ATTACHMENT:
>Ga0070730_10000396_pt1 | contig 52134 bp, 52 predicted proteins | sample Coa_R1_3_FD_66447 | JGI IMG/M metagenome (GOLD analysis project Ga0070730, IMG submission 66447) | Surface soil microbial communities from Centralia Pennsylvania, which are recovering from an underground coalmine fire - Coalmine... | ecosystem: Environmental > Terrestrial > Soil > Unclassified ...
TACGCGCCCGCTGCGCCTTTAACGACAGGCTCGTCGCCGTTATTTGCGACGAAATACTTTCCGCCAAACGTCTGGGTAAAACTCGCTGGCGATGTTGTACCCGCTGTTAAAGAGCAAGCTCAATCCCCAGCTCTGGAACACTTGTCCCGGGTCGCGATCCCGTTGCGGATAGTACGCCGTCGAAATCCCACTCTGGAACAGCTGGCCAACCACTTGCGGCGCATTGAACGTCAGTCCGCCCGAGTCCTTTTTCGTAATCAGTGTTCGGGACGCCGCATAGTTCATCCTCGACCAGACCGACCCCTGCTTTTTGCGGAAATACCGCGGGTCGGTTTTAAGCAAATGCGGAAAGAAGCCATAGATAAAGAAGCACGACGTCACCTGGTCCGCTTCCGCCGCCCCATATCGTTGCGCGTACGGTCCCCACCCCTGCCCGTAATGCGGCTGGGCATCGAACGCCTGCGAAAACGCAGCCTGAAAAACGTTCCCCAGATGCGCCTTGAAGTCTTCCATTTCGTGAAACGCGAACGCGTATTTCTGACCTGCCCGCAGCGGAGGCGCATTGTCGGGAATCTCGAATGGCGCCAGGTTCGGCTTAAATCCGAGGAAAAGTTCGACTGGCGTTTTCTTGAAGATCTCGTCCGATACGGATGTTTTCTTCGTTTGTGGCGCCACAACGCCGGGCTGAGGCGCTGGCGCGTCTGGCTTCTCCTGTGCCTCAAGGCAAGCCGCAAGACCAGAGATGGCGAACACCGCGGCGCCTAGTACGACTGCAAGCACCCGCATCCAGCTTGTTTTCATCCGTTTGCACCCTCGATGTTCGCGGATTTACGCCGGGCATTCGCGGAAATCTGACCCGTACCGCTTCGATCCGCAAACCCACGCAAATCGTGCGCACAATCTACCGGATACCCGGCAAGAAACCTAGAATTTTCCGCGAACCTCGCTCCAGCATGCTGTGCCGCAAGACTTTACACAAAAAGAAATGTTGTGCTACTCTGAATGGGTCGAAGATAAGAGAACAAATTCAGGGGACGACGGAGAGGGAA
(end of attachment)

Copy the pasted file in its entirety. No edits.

>Ga0070730_10000396_pt1 | contig 52134 bp, 52 predicted proteins | sample Coa_R1_3_FD_66447 | JGI IMG/M metagenome (GOLD analysis project Ga0070730, IMG submission 66447) | Surface soil microbial communities from Centralia Pennsylvania, which are recovering from an underground coalmine fire - Coalmine... | ecosystem: Environmental > Terrestrial > Soil > Unclassified ...
TACGCGCCCGCTGCGCCTTTAACGACAGGCTCGTCGCCGTTATTTGCGACGAAATACTTTCCGCCAAACGTCTGGGTAAAACTCGCTGGCGATGTTGTACCCGCTGTTAAAGAGCAAGCTCAATCCCCAGCTCTGGAACACTTGTCCCGGGTCGCGATCCCGTTGCGGATAGTACGCCGTCGAAATCCCACTCTGGAACAGCTGGCCAACCACTTGCGGCGCATTGAACGTCAGTCCGCCCGAGTCCTTTTTCGTAATCAGTGTTCGGGACGCCGCATAGTTCATCCTCGACCAGACCGACCCCTGCTTTTTGCGGAAATACCGCGGGTCGGTTTTAAGCAAATGCGGAAAGAAGCCATAGATAAAGAAGCACGACGTCACCTGGTCCGCTTCCGCCGCCCCATATCGTTGCGCGTACGGTCCCCACCCCTGCCCGTAATGCGGCTGGGCATCGAACGCCTGCGAAAACGCAGCCTGAAAAACGTTCCCCAGATGCGCCTTGAAGTCTTCCATTTCGTGAAACGCGAACGCGTATTTCTGACCTGCCCGCAGCGGAGGCGCATTGTCGGGAATCTCGAATGGCGCCAGGTTCGGCTTAAATCCGAGGAAAAGTTCGACTGGCGTTTTCTTGAAGATCTCGTCCGATACGGATGTTTTCTTCGTTTGTGGCGCCACAACGCCGGGCTGAGGCGCTGGCGCGTCTGGCTTCTCCTGTGCCTCAAGGCAAGCCGCAAGACCAGAGATGGCGAACACCGCGGCGCCTAGTACGACTGCAAGCACCCGCATCCAGCTTGTTTTCATCCGTTTGCACCCTCGATGTTCGCGGATTTACGCCGGGCATTCGCGGAAATCTGACCCGTACCGCTTCGATCCGCAAACCCACGCAAATCGTGCGCACAATCTACCGGATACCCGGCAAGAAACCTAGAATTTTCCGCGAACCTCGCTCCAGCATGCTGTGCCGCAAGACTTTACACAAAAAGAAATGTTGTGCTACTCTGAATGGGTCGAAGATAAGAGAACAAATTCAGGGGACGACGGAGAGGGAA